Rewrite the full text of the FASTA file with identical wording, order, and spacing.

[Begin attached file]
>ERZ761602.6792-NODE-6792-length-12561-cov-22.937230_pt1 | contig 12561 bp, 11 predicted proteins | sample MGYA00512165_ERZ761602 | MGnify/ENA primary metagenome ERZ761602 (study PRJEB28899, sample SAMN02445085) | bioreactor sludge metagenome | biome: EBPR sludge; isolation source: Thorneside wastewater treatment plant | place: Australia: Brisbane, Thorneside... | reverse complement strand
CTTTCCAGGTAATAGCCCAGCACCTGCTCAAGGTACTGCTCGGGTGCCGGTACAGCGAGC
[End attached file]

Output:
>ERZ761602.6792-NODE-6792-length-12561-cov-22.937230_pt1 | contig 12561 bp, 11 predicted proteins | sample MGYA00512165_ERZ761602 | MGnify/ENA primary metagenome ERZ761602 (study PRJEB28899, sample SAMN02445085) | bioreactor sludge metagenome | biome: EBPR sludge; isolation source: Thorneside wastewater treatment plant | place: Australia: Brisbane, Thorneside... | reverse complement strand
CTTTCCAGGTAATAGCCCAGCACCTGCTCAAGGTACTGCTCGGGTGCCGGTACAGCGAGC